Going Country Means Big Bucks For Pop Stars
By Jo Piazza Posted Mar 30th 2011 07:45PM
Gaga and Bieber are both dipping into the country music waters. Lady Gaga has turned 'Born This Way' into a country beat, ostensibly titled, 'The Country Road Version,' and Bieber just released his video for 'That Should Be Me,' the remix he recorded with Grammy-winning country act Rascal Flatts.
What gives? Maybe the price of meat dresses and affected haircuts is rising. One thing is for sure: The country music market can represent a cash cow for celebs who can win over the genre's consumers.
Country music accounts for approximately 12 percent of the entire music market, which makes it a lucrative pool to tap into. But beyond sales, going country offers an artist the street cred with red-blooded Americans that so often eludes the average pop star.
Done properly, there is something intriguing and sexy about a pop star who is able to win the country market. Country fans are a fiercely loyal group, and gaining their affection shows that a star has real talent outside of the bubble gum bubble.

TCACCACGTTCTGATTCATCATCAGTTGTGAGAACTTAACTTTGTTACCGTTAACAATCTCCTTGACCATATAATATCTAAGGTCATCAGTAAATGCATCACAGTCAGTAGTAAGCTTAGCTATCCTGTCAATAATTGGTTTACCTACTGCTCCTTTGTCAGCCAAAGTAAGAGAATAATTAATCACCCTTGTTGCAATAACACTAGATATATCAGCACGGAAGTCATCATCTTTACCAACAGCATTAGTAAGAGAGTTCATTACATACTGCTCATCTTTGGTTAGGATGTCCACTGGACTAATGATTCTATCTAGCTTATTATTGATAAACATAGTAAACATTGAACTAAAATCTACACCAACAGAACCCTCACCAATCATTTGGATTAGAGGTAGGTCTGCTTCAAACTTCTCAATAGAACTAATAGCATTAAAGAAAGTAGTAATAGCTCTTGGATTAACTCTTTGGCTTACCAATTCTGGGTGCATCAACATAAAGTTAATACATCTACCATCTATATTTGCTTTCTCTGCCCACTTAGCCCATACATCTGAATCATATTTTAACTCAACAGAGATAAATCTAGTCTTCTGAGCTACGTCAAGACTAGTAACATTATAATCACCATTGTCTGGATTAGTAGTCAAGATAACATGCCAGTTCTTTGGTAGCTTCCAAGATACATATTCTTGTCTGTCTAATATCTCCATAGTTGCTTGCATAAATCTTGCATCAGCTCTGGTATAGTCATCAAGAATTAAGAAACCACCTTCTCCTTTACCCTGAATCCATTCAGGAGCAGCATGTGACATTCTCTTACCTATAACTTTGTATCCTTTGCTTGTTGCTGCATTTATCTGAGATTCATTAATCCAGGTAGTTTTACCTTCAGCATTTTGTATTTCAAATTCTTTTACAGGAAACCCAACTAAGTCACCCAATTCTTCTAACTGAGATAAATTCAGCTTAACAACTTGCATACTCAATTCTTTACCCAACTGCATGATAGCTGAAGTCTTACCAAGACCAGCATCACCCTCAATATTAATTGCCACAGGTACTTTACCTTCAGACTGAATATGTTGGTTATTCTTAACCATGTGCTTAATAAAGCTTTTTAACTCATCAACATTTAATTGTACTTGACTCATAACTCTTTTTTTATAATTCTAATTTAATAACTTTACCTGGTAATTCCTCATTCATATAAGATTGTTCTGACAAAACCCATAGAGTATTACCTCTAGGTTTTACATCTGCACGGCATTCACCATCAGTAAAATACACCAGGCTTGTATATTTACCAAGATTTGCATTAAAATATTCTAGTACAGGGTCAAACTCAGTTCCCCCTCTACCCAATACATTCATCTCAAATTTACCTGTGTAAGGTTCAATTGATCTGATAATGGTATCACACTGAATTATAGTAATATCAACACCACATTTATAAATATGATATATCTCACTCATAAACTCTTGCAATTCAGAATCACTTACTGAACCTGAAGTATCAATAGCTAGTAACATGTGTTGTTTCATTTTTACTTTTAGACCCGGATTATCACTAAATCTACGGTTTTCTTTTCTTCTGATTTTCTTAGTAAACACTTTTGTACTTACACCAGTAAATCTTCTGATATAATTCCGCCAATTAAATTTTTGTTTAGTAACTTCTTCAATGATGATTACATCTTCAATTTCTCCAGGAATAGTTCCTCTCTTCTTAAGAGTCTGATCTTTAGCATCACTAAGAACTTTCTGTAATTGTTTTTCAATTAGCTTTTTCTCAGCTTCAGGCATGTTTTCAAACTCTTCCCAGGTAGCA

"Crossing over is usually a smart move. It shows versatility, something both Bieber and Lady Gaga demonstrate time and again," Us Weekly music editor Ian Drew told PopEater. "It's smart because they throw it out there as a one-off, not a total switch to another entire genre."
Major corporations have hopped onto the country bandwagon in the past year. The CMA Music Festival had 60 corporate partners this year, 30 of which were new. These companies want Middle America on their side, and country is the route to reach that population; where their down-home heart beats in line with their toe-tapping on their front porch. This surge in interest from big brand names means that aligning with the genre makes both Gaga and Bieber more attractive to marketers.
It also makes them more attractive to consumers. The genre is largely driven by adult women who make the buying decisions for their households, rather than tweenagers. Gaga and Bieber want this audience's attention since these women are the decision makers who drive sales for all the ancillary products -- fragrances, consumer goods and concert tickets -- that actually make artists money these days.
But both Biebs and Gaga should tread carefully; there's a fine line between crossover sensation and poseur, warns Drew.
"One song is OK as it shows you are a virtuoso. More than that and you inch into pop poseur territory. It's fine if you're, say, Kelly Clarkson or Jewel, where the line is finer. But [for] Gaga and Bieber, doing it just a touch is just right."
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